Published On: Sun, Nov 24th, 2019

Central Bank counters complaints by Ennia’s supervisory board

CBCS Central Bank Head Offce in St. Maarten

PHILIPSBURG – The Central Bank of Curacao and St. Maarten (CBCS) is not happy with a letter Faroe Metry, president of the supervisory board of insurance company Ennia’s operating units, wrote. The Central Bank hardly gives any information to the supervisory board, Metry complained. He also wrote that the costs for restructuring Ennia have risen to 8 million guilders, while the court earlier had limited those expenditures to just 500,000. The Central Bank says that Metry’s letter contains many errors that damage the bank’s reputation.

In 2018 the court placed Ennia under emergency measures at the Central Bank’s request. That measure was necessary, the bank states in a press release, because Ennia was in serious trouble due to large-scale and unlawful withdrawals of funds from the insurance company.

“The emergency measure is a measure of last resort that is only imposed on banks and insurance companies that are in serious trouble,” the bank states. “To execute its tasks under the emergency measure the bank has, based on the law, assumed the authority of the managers and the supervisors.”

The Central Bank separated responsibility for Ennia’s operational activities from restructuring-related activities. The bank mandated managers and supervisors to perform tasks at Ennia’s operational units, taking restructuring activities upon itself.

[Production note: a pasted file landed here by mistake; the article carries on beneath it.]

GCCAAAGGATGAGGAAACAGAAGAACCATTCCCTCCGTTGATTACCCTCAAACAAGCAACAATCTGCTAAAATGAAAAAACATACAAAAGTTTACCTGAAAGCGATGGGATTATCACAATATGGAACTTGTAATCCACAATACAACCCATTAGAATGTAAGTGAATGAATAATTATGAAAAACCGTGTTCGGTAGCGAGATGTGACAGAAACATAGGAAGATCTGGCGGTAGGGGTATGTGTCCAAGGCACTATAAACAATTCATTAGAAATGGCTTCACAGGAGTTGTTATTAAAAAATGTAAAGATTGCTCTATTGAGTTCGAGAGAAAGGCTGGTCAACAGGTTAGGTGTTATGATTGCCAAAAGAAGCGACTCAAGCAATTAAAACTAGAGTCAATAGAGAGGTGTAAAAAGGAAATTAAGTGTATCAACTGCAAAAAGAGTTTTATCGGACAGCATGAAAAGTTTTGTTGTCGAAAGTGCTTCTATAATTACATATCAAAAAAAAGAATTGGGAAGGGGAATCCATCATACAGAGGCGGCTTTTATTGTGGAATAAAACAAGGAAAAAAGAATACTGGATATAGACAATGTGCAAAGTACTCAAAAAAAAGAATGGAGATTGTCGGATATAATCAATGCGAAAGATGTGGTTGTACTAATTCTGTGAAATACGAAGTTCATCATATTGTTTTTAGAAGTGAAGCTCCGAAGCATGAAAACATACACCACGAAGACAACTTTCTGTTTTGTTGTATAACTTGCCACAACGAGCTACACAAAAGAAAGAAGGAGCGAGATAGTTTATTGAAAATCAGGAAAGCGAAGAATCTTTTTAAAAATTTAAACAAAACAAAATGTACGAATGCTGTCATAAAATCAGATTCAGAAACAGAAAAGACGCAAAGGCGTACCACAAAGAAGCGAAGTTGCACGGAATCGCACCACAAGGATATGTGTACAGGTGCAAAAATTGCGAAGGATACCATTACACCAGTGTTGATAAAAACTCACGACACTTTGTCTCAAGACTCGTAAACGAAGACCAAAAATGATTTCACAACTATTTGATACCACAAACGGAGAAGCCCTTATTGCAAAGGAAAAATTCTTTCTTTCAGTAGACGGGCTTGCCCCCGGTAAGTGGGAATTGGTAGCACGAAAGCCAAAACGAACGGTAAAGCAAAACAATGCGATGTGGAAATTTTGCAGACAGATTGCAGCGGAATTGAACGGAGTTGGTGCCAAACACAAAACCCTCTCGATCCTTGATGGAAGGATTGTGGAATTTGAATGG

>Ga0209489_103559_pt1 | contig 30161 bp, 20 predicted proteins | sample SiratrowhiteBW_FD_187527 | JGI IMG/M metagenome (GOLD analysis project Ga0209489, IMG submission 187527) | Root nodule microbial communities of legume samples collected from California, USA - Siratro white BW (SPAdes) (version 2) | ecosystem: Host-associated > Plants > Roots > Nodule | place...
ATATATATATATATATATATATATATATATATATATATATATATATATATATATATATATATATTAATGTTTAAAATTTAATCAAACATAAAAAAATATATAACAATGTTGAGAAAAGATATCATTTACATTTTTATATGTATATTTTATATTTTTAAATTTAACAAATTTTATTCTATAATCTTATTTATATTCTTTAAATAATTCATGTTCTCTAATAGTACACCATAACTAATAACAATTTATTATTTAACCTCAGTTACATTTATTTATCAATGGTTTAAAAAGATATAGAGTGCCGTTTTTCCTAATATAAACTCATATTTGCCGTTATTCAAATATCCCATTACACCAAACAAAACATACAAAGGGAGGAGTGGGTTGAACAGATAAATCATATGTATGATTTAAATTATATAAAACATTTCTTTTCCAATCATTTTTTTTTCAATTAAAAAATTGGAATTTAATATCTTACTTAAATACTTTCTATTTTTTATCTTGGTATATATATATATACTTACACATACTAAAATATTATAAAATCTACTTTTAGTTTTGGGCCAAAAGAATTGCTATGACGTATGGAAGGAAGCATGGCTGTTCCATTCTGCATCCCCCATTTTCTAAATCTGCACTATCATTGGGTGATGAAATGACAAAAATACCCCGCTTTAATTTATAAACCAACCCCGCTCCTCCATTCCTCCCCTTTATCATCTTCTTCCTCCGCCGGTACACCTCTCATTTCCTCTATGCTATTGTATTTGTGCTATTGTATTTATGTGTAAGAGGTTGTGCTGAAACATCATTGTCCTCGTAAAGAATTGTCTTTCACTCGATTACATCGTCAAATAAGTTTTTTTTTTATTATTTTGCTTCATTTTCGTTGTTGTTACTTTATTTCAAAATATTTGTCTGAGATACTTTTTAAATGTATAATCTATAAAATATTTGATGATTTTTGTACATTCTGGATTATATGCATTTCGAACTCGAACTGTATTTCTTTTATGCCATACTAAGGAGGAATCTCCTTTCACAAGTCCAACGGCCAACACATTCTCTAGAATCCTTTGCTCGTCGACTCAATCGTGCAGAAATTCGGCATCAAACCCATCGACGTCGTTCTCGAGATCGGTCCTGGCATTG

The mandated functionaries – in management and in the supervisory board – act on behalf of the CBCS, the press statement explains. “The bank does not consult with these people, but with the judge that put the emergency measure in place. This judge is familiar with the expenditures made so far and with expected future expenditures.”

In October, the Central Bank started procedures against Ennia’s Iranian-American owner, Hushang Ansary and others in an attempt to reclaim money that belongs to the insurer’s policy holders. This procedure aims to restore Ennia’s solvability position to a level that will enable the company to meet its future obligations to its policy holders.

The Central Bank spoke with Metry after his letter became public, through an article in Antilliaans Dagblad. The bank made clear “that the letter contains many errors and that the supervisors apparently based their statements on the wrong information.” The bank and Metry both regret that the letter became public.

“The CBCS stays on course in executing its plan to restructure Ennia and to reclaim the funds that were withdrawn, in the interest of the policy holders. A team of CBCS specialists, attorneys and financial experts are working on it every day. It is important that this can be done in relative peace, whereby confidentially has to be guaranteed. CBCS will make initiating procedures and their outcome public. As soon as it is possible to say more about the restructuring, reports will be issued.”